I can only describe the experience as a free form anxiety attack.  Let me warn you, this film is not for the faint of heart and whatever you do, DON'T WATCH IT BEFORE BEDTIME!

What of the story?  If you are familiar with Lynch's later work than a coherent storyline is not a factor.  What there is of it seems to be the experiences of a young man pushed into a shotgun marriage due to his girlfriend's unplanned pregnancy.  The film plays with wild Freudian imagery highlighting issues such as sexual desire, sexual fear, body horror, fear of intimacy, social immaturity, fear of parenthood, spousal hatred, fears of old age and death.

The look of the film harks back to the German expressionist cinema of the 20's and film noir of the 30's/40's.  The black and white palette is rich with deep contrasts of shadows and light.  It is an extremely beautiful film even though it is hard to miss that fact due to the unnerving images.

I highly recommend this film if you love horror films, art house flicks and a bit of a cinematic daredevil.


Lives of their own

There have been so many wonderful theories on Kubrick's enigmatic adaption of Stephen King's The Shining.  My favorites are written by Rob Ager and Jonny53.  There are numerous interpretations out there some logical and others bizarre (Native American mass murder?).  The one that has recently interested me I originally read a while ago on IMDB.  However due to IMDB's overzealous policies of data dumping, the posts regarding this theory have long since vanished.  So I'm being very forthright when I state that this theory is not my idea.  I make no claim to creating it.  And I have no information on that brilliant person who did write about it.  This post is merely my attempt to recreate it and present it as one of the many fantastic theories that reveal the extensive work that Kubrick encoded into his film adaption.

One recurring theme in Stephen King's novels and short stories are about characters taking lives of their own.  All writers have experienced it in one form or another.  Whatever the reason characters refuse to behave in the way a writer wants him or her to behave.  They refuse to do what the writer needs them to do in the story.  Sometimes they even rewrite the story or change its focus.  The experience is rather uncanny and I can see why King would frequently visit it in his stories about horror.  It has been a long time since I've read The Shining, so I'm not sure if King touched upon this favorite theme in this novel. We do know that King and Kubrick had a few conversations while Kubrick was adapting King's novel into a film script.  I'm sure that Kubrick also read King's other work for insights.  This is important because the resulting film was intensely personal for both King and Kubrick.  I often wonder if Kubrick was tickled by the fact that both he and King shared the same initials (SK).  This theme of characters coming to life or controlling the writer is important because I believe that Kubrick used this as a main theme in his adaption.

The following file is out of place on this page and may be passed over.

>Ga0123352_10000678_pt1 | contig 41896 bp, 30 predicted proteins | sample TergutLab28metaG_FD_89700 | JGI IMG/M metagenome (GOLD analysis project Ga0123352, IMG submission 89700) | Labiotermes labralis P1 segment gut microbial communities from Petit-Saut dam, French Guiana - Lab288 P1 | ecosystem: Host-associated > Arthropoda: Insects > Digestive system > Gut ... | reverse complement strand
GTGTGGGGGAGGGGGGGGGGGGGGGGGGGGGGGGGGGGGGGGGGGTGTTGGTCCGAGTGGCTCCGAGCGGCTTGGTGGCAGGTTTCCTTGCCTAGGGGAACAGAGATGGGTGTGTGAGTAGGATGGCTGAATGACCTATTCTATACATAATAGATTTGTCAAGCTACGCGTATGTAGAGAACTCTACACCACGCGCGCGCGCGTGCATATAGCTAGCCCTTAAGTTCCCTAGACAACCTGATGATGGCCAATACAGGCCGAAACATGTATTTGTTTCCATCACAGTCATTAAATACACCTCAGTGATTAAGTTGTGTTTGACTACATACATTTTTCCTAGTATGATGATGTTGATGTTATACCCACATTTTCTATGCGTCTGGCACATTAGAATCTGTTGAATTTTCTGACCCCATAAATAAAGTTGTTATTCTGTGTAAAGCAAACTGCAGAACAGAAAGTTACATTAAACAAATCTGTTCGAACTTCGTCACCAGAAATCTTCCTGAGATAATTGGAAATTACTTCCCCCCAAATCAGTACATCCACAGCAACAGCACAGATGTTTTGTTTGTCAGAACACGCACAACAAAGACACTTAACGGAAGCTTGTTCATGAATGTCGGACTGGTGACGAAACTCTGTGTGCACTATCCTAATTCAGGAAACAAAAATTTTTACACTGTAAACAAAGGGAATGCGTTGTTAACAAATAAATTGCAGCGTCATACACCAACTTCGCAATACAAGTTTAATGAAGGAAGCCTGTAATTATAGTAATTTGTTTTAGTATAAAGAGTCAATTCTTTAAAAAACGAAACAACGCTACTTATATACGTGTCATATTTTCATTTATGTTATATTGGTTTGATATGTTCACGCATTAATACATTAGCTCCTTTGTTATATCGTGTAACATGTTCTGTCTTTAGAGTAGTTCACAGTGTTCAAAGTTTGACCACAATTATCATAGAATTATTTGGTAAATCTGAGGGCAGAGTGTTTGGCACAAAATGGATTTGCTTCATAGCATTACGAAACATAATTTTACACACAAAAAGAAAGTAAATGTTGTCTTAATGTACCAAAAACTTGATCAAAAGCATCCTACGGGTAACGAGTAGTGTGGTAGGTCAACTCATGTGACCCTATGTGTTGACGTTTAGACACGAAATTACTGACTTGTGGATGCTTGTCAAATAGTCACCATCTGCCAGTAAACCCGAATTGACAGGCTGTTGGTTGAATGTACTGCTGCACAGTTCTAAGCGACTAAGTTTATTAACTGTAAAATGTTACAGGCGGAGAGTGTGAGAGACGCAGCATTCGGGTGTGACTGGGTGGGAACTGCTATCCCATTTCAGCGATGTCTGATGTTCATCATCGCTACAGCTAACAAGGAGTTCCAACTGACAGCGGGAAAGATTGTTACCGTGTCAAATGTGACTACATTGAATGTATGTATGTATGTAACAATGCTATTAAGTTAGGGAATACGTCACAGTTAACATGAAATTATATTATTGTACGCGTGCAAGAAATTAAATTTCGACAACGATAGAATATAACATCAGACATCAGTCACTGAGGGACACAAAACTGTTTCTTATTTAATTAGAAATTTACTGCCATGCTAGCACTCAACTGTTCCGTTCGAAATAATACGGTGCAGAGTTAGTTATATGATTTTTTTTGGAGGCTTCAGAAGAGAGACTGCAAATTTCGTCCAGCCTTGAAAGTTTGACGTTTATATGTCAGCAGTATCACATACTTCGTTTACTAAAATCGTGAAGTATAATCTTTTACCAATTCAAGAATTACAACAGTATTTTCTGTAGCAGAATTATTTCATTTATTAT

What we are watching in Kubrick's adaption is a mixture of Jack's book and life.  As the film progresses through the boundaries between Jack's imagination and reality become blurry.  Also I don't believe Kubrick was cheating on the ghost factor.  They do exist and he gives a large hint to their reality well before the famous kitchen storeroom scene.

In order to understand this theory, a film viewer must pay attention to three factors:  the use of the color red, the presence of mirrors and Jack's typewriter.  All are used at key points just before or during important scenes.

The Interview

Jack's ride to the Overlook for his interview and the interview itself are reality.  A common complaint regarding the film was how ridiculously insane Nicholson's Jack was in the film. But this is not the case at the beginning.  During the interview Jack is rather low key.  Granted he is a bit stiff, but he was interviewing for a potential job.  What starts us on the dark road to insanity is Ullman revealing the awful history of a former hotel caretaker.  Please note this story is after Jack tells Ullman that he is trying to write a novel.  As soon as the Grady story is mentioned, Kubrick pointedly shows Jack's face light up.  Eureka.  The subject of his novel has just fallen into his lap.

Now in regard to some of the visual clues.  It is important to note that Jack is not wearing any red at all. The first spots of red we see are in the hotel walls also in Ullman's tie and shirt.  The color of Ullman's clothing is a big signpost that we are plunging into Jack's "novel" because he is the one who gives Jack ideas.

We immediately segue into a sequence with Wendy and Danny.  Their clothing is splattered in red which shows an eerie foreshadowing.  I find it interesting that Kubrick created a connection between Ullman and Jack's family.